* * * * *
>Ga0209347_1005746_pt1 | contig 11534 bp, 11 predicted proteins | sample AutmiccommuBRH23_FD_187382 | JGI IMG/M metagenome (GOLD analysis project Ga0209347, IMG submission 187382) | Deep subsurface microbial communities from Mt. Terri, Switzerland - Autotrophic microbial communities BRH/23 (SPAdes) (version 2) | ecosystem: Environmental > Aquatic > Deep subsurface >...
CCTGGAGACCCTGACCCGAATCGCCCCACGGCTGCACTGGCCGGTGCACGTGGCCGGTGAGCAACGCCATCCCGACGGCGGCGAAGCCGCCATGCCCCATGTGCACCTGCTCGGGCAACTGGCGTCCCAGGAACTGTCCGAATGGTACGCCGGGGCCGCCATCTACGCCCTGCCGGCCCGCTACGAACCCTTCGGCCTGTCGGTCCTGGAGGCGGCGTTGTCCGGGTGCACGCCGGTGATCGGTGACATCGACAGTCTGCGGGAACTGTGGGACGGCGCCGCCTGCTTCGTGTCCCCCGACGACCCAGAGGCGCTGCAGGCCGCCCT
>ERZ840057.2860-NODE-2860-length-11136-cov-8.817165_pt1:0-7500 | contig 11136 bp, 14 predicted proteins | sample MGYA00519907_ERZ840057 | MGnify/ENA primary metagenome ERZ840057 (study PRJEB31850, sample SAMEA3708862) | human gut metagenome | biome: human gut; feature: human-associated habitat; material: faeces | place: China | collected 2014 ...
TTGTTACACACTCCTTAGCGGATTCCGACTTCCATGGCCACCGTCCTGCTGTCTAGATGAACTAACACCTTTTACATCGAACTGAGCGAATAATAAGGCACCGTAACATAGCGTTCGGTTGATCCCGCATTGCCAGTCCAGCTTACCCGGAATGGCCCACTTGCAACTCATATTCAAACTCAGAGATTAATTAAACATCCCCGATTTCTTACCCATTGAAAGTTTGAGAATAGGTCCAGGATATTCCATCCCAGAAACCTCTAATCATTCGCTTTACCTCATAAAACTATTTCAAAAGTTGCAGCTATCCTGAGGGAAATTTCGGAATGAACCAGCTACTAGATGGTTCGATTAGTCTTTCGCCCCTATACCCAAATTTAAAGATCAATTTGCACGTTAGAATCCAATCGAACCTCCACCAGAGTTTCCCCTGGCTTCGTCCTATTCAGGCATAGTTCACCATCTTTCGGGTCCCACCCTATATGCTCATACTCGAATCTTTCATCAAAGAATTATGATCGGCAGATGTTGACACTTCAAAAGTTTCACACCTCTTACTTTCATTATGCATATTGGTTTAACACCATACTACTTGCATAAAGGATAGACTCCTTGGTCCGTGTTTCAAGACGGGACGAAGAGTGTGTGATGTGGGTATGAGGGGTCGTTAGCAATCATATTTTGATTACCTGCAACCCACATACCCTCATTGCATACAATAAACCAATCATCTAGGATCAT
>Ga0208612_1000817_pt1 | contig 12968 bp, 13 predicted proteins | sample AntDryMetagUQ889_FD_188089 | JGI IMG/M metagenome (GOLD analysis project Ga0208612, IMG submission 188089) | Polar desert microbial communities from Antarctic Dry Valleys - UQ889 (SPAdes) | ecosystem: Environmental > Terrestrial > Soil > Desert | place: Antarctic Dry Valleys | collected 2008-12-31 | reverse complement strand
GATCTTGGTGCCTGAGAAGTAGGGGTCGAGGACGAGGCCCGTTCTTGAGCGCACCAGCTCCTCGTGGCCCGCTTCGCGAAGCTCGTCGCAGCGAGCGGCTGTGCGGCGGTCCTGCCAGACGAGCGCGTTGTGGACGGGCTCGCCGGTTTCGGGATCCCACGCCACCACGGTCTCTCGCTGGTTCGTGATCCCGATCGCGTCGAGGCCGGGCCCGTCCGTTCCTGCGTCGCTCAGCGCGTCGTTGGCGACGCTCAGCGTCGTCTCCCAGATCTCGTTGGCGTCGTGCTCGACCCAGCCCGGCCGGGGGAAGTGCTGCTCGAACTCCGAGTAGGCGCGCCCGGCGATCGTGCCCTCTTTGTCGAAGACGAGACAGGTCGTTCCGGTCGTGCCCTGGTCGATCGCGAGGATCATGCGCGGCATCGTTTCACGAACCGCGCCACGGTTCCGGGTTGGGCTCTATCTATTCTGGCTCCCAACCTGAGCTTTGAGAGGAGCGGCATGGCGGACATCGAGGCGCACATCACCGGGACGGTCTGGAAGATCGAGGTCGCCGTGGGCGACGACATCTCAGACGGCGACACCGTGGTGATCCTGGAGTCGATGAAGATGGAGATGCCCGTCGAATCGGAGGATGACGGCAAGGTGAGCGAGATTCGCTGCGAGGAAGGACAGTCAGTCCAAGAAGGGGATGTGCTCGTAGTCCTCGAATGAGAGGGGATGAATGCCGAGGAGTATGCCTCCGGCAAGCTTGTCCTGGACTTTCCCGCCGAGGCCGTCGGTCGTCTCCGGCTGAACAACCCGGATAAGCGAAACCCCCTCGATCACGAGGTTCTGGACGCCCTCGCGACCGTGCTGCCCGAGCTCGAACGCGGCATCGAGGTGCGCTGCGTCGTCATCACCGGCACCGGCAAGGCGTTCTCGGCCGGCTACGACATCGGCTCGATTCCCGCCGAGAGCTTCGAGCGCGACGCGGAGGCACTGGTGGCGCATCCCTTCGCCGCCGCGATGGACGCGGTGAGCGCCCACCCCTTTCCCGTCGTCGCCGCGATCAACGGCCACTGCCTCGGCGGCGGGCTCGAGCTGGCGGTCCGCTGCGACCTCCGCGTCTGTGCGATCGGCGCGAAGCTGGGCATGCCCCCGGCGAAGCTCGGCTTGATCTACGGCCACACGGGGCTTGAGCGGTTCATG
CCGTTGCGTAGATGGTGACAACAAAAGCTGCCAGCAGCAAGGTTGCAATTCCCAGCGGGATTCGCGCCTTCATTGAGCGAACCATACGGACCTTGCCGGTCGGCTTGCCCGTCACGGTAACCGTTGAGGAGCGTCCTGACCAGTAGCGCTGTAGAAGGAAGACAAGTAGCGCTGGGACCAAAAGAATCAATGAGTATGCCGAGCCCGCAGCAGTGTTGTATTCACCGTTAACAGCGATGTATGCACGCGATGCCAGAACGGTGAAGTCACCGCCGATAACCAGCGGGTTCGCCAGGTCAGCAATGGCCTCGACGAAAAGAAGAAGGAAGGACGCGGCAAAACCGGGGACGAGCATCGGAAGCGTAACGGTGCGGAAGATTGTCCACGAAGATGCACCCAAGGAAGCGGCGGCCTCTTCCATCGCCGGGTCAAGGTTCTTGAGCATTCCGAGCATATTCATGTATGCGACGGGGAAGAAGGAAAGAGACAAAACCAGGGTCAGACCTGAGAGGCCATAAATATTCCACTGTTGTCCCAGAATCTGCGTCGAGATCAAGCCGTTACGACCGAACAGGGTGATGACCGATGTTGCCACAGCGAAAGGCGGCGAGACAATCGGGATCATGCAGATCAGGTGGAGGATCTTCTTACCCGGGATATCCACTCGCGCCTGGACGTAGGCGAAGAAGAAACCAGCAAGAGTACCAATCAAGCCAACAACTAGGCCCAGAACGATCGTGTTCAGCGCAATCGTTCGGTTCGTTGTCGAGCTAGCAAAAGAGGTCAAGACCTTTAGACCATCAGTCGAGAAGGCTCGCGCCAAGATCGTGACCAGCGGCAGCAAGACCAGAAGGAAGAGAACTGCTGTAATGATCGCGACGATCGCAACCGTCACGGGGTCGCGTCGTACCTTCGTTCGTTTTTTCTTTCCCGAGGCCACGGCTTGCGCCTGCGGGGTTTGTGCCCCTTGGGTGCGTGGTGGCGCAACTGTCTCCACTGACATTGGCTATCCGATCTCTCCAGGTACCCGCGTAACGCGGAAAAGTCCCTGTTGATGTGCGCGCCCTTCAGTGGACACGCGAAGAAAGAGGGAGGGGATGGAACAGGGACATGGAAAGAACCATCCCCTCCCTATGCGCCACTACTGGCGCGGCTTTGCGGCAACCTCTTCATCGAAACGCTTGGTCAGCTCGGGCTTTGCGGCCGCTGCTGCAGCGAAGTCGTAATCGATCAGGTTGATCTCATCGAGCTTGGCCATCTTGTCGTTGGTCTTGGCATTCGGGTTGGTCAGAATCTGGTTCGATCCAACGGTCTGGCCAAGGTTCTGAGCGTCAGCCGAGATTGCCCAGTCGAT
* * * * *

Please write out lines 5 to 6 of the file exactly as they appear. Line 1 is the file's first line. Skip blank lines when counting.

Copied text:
>Ga0208612_1000817_pt1 | contig 12968 bp, 13 predicted proteins | sample AntDryMetagUQ889_FD_188089 | JGI IMG/M metagenome (GOLD analysis project Ga0208612, IMG submission 188089) | Polar desert microbial communities from Antarctic Dry Valleys - UQ889 (SPAdes) | ecosystem: Environmental > Terrestrial > Soil > Desert | place: Antarctic Dry Valleys | collected 2008-12-31 | reverse complement strand
GATCTTGGTGCCTGAGAAGTAGGGGTCGAGGACGAGGCCCGTTCTTGAGCGCACCAGCTCCTCGTGGCCCGCTTCGCGAAGCTCGTCGCAGCGAGCGGCTGTGCGGCGGTCCTGCCAGACGAGCGCGTTGTGGACGGGCTCGCCGGTTTCGGGATCCCACGCCACCACGGTCTCTCGCTGGTTCGTGATCCCGATCGCGTCGAGGCCGGGCCCGTCCGTTCCTGCGTCGCTCAGCGCGTCGTTGGCGACGCTCAGCGTCGTCTCCCAGATCTCGTTGGCGTCGTGCTCGACCCAGCCCGGCCGGGGGAAGTGCTGCTCGAACTCCGAGTAGGCGCGCCCGGCGATCGTGCCCTCTTTGTCGAAGACGAGACAGGTCGTTCCGGTCGTGCCCTGGTCGATCGCGAGGATCATGCGCGGCATCGTTTCACGAACCGCGCCACGGTTCCGGGTTGGGCTCTATCTATTCTGGCTCCCAACCTGAGCTTTGAGAGGAGCGGCATGGCGGACATCGAGGCGCACATCACCGGGACGGTCTGGAAGATCGAGGTCGCCGTGGGCGACGACATCTCAGACGGCGACACCGTGGTGATCCTGGAGTCGATGAAGATGGAGATGCCCGTCGAATCGGAGGATGACGGCAAGGTGAGCGAGATTCGCTGCGAGGAAGGACAGTCAGTCCAAGAAGGGGATGTGCTCGTAGTCCTCGAATGAGAGGGGATGAATGCCGAGGAGTATGCCTCCGGCAAGCTTGTCCTGGACTTTCCCGCCGAGGCCGTCGGTCGTCTCCGGCTGAACAACCCGGATAAGCGAAACCCCCTCGATCACGAGGTTCTGGACGCCCTCGCGACCGTGCTGCCCGAGCTCGAACGCGGCATCGAGGTGCGCTGCGTCGTCATCACCGGCACCGGCAAGGCGTTCTCGGCCGGCTACGACATCGGCTCGATTCCCGCCGAGAGCTTCGAGCGCGACGCGGAGGCACTGGTGGCGCATCCCTTCGCCGCCGCGATGGACGCGGTGAGCGCCCACCCCTTTCCCGTCGTCGCCGCGATCAACGGCCACTGCCTCGGCGGCGGGCTCGAGCTGGCGGTCCGCTGCGACCTCCGCGTCTGTGCGATCGGCGCGAAGCTGGGCATGCCCCCGGCGAAGCTCGGCTTGATCTACGGCCACACGGGGCTTGAGCGGTTCATG